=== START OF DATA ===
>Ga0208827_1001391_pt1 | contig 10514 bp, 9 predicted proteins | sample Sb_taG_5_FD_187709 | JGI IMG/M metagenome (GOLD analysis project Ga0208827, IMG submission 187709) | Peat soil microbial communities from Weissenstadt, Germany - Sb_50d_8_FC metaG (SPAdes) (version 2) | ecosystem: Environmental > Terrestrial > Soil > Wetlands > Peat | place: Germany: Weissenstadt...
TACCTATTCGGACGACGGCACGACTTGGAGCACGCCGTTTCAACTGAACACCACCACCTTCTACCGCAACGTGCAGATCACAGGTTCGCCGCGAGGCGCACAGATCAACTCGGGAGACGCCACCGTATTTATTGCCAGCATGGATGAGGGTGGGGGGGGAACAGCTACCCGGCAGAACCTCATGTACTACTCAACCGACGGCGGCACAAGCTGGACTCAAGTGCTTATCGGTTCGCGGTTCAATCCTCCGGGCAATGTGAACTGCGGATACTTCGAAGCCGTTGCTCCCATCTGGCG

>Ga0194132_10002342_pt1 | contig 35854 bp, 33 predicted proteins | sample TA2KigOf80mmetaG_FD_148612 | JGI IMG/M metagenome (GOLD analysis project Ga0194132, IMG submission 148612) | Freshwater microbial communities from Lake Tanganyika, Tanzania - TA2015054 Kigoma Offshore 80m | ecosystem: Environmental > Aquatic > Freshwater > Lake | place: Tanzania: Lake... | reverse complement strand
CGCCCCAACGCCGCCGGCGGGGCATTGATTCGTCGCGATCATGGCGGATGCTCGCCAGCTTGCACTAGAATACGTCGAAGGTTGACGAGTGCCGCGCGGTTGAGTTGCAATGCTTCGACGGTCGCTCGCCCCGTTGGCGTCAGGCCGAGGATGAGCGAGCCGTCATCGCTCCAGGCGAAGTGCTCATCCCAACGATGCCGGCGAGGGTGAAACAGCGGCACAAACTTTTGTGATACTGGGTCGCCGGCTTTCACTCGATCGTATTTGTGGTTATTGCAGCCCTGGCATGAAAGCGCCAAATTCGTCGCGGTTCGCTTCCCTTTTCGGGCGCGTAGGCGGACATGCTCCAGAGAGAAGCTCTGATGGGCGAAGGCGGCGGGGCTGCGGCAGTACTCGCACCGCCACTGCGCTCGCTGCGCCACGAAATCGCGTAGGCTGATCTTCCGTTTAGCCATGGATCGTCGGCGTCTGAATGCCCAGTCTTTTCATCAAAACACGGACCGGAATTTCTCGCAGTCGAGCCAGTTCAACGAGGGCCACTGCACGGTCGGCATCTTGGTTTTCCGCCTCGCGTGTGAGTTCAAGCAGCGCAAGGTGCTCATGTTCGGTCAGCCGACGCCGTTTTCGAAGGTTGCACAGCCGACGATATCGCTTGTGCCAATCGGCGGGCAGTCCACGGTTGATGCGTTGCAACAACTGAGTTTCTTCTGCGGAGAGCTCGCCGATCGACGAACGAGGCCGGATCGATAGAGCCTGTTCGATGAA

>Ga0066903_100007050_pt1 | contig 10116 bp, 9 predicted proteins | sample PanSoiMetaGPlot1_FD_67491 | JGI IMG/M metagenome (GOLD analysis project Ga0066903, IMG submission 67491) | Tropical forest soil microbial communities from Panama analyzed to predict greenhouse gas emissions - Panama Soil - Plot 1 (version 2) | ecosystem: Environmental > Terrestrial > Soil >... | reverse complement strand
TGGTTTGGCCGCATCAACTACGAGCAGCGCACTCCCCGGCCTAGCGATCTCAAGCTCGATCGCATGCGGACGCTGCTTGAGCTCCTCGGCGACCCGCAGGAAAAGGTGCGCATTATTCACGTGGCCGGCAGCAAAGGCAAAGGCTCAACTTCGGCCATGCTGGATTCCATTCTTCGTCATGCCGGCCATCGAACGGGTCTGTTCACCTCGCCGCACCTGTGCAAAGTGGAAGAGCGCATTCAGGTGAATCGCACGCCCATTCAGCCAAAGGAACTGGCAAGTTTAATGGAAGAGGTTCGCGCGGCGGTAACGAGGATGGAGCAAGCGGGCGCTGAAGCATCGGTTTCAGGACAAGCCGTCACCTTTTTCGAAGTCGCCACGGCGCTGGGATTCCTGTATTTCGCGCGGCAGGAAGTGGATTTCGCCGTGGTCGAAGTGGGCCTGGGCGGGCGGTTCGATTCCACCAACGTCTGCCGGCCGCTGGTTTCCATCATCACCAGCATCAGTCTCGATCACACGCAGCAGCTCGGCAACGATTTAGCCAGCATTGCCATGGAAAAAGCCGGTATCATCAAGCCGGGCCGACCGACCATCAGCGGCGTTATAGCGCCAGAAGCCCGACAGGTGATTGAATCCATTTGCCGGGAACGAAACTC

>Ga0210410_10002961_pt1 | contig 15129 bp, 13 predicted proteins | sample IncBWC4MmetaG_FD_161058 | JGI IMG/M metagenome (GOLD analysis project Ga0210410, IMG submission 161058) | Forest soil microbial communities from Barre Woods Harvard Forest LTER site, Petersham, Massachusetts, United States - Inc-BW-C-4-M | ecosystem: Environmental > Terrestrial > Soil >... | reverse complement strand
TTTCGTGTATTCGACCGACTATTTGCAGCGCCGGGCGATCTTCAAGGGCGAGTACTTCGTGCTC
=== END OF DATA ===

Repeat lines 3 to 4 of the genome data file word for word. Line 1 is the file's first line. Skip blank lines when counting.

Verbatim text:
>Ga0194132_10002342_pt1 | contig 35854 bp, 33 predicted proteins | sample TA2KigOf80mmetaG_FD_148612 | JGI IMG/M metagenome (GOLD analysis project Ga0194132, IMG submission 148612) | Freshwater microbial communities from Lake Tanganyika, Tanzania - TA2015054 Kigoma Offshore 80m | ecosystem: Environmental > Aquatic > Freshwater > Lake | place: Tanzania: Lake... | reverse complement strand
CGCCCCAACGCCGCCGGCGGGGCATTGATTCGTCGCGATCATGGCGGATGCTCGCCAGCTTGCACTAGAATACGTCGAAGGTTGACGAGTGCCGCGCGGTTGAGTTGCAATGCTTCGACGGTCGCTCGCCCCGTTGGCGTCAGGCCGAGGATGAGCGAGCCGTCATCGCTCCAGGCGAAGTGCTCATCCCAACGATGCCGGCGAGGGTGAAACAGCGGCACAAACTTTTGTGATACTGGGTCGCCGGCTTTCACTCGATCGTATTTGTGGTTATTGCAGCCCTGGCATGAAAGCGCCAAATTCGTCGCGGTTCGCTTCCCTTTTCGGGCGCGTAGGCGGACATGCTCCAGAGAGAAGCTCTGATGGGCGAAGGCGGCGGGGCTGCGGCAGTACTCGCACCGCCACTGCGCTCGCTGCGCCACGAAATCGCGTAGGCTGATCTTCCGTTTAGCCATGGATCGTCGGCGTCTGAATGCCCAGTCTTTTCATCAAAACACGGACCGGAATTTCTCGCAGTCGAGCCAGTTCAACGAGGGCCACTGCACGGTCGGCATCTTGGTTTTCCGCCTCGCGTGTGAGTTCAAGCAGCGCAAGGTGCTCATGTTCGGTCAGCCGACGCCGTTTTCGAAGGTTGCACAGCCGACGATATCGCTTGTGCCAATCGGCGGGCAGTCCACGGTTGATGCGTTGCAACAACTGAGTTTCTTCTGCGGAGAGCTCGCCGATCGACGAACGAGGCCGGATCGATAGAGCCTGTTCGATGAA